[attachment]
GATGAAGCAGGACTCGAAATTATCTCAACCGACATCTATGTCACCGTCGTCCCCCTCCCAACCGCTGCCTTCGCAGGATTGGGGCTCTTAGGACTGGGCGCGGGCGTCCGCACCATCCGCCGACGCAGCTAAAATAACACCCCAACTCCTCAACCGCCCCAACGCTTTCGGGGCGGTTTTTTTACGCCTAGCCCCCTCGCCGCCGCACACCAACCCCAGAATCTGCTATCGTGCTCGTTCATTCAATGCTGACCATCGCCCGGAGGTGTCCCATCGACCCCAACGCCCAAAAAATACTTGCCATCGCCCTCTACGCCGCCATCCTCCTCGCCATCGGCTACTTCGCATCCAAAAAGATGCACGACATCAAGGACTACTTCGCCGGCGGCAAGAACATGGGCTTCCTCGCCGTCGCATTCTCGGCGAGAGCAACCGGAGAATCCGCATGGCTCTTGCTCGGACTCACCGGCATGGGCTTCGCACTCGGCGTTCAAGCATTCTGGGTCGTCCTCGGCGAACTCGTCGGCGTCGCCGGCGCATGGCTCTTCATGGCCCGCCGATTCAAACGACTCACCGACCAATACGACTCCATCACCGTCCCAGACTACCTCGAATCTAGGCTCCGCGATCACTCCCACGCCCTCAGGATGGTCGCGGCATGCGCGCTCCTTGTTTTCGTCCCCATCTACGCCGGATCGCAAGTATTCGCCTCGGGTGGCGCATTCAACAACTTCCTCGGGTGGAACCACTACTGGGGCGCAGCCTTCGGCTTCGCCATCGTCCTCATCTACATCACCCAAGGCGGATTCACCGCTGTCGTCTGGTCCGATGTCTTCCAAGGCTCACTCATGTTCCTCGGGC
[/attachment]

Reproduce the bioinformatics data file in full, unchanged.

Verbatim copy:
GATGAAGCAGGACTCGAAATTATCTCAACCGACATCTATGTCACCGTCGTCCCCCTCCCAACCGCTGCCTTCGCAGGATTGGGGCTCTTAGGACTGGGCGCGGGCGTCCGCACCATCCGCCGACGCAGCTAAAATAACACCCCAACTCCTCAACCGCCCCAACGCTTTCGGGGCGGTTTTTTTACGCCTAGCCCCCTCGCCGCCGCACACCAACCCCAGAATCTGCTATCGTGCTCGTTCATTCAATGCTGACCATCGCCCGGAGGTGTCCCATCGACCCCAACGCCCAAAAAATACTTGCCATCGCCCTCTACGCCGCCATCCTCCTCGCCATCGGCTACTTCGCATCCAAAAAGATGCACGACATCAAGGACTACTTCGCCGGCGGCAAGAACATGGGCTTCCTCGCCGTCGCATTCTCGGCGAGAGCAACCGGAGAATCCGCATGGCTCTTGCTCGGACTCACCGGCATGGGCTTCGCACTCGGCGTTCAAGCATTCTGGGTCGTCCTCGGCGAACTCGTCGGCGTCGCCGGCGCATGGCTCTTCATGGCCCGCCGATTCAAACGACTCACCGACCAATACGACTCCATCACCGTCCCAGACTACCTCGAATCTAGGCTCCGCGATCACTCCCACGCCCTCAGGATGGTCGCGGCATGCGCGCTCCTTGTTTTCGTCCCCATCTACGCCGGATCGCAAGTATTCGCCTCGGGTGGCGCATTCAACAACTTCCTCGGGTGGAACCACTACTGGGGCGCAGCCTTCGGCTTCGCCATCGTCCTCATCTACATCACCCAAGGCGGATTCACCGCTGTCGTCTGGTCCGATGTCTTCCAAGGCTCACTCATGTTCCTCGGGC